The cell membrane is the wall-like outer layer that separates the inside of a cell from its surrounding environment. The membrane mainly consists of lipids and proteins. Lipids are molecules that form the membrane’s fundamental structure. Proteins carry out important cellular functions. Scientists have now developed a disc-shaped artificial membrane that shows how proteins can exhibit different properties when embedded in membranes with different lipid compositions. The researchers used X-ray and neutron scattering techniques to confirm the synthetic membrane’s structure.
Membrane proteins represent about one third of all human proteins, but they are hard to study. Studying the structure of membrane proteins in their realistic environment is essential to better understand their function and the role they play in diseases. The new synthetic membrane provides a novel platform to appropriately vary the types of lipids in a membrane. This ability helps researchers to better understand different membrane proteins in a realistic environment.
Several kinds of lipid molecules are found in cell membranes, and certain lipids have the tendency to aggregate into clusters, known as rafts. Researchers believe that proteins could behave differently in lipid raft environments, compared to non-raft regions in a membrane, but this hypothesis has not been fully evaluated. One reason is that membrane models used to study membrane proteins rarely contain rafts. This deficiency prompted a team of scientists to develop a new membrane model that is abundant in two types of lipids known to form rafts in cell membranes: namely, cholesterol and sphingomyelin. Using the artificial membrane, the team found notable differences in the structure and dynamics of a protein when exposed to a raft forming lipid composition compared to a non-raft forming membrane.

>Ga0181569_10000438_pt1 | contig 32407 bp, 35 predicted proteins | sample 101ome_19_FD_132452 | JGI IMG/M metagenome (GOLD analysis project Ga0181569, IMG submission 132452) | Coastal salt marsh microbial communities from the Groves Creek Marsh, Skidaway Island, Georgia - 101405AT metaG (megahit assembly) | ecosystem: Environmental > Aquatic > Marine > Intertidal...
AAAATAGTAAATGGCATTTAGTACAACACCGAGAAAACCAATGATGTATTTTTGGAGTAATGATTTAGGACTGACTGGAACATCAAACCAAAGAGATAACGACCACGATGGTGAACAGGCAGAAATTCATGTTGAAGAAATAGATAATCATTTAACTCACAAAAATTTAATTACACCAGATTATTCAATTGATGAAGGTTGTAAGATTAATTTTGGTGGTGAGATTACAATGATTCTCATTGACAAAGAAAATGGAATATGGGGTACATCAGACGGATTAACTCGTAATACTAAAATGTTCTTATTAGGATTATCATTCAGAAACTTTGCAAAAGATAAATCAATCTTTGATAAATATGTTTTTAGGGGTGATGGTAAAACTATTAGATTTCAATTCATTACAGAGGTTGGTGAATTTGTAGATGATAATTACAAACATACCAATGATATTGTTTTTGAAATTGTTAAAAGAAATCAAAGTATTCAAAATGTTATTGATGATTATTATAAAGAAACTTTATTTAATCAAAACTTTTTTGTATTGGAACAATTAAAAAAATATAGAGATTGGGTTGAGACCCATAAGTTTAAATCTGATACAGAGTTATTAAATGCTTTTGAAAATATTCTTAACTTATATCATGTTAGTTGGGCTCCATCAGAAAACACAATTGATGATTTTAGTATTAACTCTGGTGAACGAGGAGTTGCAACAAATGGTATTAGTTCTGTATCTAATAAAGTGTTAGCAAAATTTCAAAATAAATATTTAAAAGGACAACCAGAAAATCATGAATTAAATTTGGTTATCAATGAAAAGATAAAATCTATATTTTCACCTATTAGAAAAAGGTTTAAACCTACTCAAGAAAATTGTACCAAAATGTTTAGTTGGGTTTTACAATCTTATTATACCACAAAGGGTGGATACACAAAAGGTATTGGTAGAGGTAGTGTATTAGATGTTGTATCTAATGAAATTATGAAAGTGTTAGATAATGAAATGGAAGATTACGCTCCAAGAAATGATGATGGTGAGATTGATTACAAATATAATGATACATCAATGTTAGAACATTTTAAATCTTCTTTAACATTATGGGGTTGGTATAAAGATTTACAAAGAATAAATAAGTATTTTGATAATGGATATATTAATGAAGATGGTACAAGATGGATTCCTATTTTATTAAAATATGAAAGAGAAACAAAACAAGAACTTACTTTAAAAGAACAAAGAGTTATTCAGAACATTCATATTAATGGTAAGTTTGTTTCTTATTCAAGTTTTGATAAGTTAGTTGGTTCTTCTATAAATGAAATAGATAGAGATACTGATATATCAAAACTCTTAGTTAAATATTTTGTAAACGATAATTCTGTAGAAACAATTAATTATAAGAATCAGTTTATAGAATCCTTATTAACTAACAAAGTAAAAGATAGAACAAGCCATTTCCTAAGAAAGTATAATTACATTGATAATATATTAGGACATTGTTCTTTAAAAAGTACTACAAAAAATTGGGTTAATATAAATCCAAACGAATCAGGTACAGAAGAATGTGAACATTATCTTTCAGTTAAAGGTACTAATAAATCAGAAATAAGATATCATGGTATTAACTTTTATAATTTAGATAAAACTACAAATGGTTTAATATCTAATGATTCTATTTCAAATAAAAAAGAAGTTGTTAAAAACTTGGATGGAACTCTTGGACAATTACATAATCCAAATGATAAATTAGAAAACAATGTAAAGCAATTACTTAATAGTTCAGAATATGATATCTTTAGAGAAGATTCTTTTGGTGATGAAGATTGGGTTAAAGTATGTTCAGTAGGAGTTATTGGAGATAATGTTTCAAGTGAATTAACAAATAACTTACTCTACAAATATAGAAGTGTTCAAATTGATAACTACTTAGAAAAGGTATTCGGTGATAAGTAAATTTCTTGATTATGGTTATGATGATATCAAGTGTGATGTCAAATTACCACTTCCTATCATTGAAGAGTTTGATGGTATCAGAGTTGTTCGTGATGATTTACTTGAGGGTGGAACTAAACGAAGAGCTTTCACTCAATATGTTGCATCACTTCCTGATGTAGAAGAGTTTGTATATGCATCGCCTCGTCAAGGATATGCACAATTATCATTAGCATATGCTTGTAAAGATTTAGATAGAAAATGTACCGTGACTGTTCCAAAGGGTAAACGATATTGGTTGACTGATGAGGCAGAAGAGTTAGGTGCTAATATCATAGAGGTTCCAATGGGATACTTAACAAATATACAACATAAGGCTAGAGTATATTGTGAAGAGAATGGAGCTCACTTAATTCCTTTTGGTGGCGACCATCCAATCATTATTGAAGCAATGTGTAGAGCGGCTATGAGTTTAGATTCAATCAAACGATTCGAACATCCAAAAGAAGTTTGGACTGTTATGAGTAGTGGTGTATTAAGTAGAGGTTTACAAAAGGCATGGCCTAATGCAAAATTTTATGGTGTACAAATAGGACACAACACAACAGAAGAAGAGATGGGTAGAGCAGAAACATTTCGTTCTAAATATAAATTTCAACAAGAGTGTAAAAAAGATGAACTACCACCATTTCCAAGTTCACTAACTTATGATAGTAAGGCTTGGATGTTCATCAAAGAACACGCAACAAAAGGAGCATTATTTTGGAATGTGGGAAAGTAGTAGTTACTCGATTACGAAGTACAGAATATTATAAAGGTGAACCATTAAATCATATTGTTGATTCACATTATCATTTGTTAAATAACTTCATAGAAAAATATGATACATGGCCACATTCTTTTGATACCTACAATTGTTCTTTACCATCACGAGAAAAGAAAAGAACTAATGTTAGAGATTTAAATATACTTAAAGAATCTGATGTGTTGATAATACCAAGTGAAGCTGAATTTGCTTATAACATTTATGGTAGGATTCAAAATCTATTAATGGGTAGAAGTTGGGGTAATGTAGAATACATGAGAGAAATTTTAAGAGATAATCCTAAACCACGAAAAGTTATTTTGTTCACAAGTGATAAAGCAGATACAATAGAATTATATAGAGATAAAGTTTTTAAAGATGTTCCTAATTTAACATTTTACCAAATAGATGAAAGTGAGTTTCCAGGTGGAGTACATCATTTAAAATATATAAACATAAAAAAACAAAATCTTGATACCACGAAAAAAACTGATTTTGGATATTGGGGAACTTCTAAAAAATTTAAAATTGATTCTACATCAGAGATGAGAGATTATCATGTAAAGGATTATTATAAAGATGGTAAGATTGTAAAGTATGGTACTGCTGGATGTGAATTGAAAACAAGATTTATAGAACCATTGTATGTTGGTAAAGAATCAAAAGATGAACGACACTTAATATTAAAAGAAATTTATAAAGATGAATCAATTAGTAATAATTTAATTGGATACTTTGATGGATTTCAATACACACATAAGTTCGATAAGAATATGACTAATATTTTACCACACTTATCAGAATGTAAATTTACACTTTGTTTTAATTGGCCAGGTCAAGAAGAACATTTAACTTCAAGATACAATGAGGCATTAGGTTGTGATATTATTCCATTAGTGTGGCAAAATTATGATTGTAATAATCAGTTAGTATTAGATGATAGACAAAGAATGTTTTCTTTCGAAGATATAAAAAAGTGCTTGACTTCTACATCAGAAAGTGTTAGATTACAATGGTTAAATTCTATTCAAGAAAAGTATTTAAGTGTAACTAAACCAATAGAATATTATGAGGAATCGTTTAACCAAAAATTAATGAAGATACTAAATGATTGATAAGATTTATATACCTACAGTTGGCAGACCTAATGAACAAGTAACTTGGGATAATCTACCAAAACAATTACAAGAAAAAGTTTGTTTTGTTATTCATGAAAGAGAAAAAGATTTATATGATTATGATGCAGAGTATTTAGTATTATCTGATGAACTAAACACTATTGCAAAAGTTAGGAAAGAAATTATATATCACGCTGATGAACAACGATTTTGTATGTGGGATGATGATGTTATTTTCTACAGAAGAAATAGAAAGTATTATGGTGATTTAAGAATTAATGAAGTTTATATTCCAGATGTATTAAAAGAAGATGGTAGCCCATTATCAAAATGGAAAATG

The researchers characterized the new membrane model using a combination of small-angle X-ray scattering (SAXS) and small-angle neutron scattering (SANS). Access to the Bio-SANS instrument at the High Flux Isotope Reactor (HFIR) and the Bio-SAXS instrument (LiX) at the National Synchrotron Light Source II (NSLS II) was provided by the facilities’ SAXS/SANS Joint Access Program. Using both methods, the scientists were able to generate a more accurate picture of the membrane’s morphology.
This work was supported by the National Institutes of Health, the National Science Foundation, Vanderbilt University, European Union Horizon 2020, Deutsche Forschungsgemeinsachft, and The Department of Energy Office of Science, Office of Biological and Environmental Research and Basic Energy Sciences (for support of the beamlines and operation of the HFIR and NSLS II, DOE Office of Science user facilities).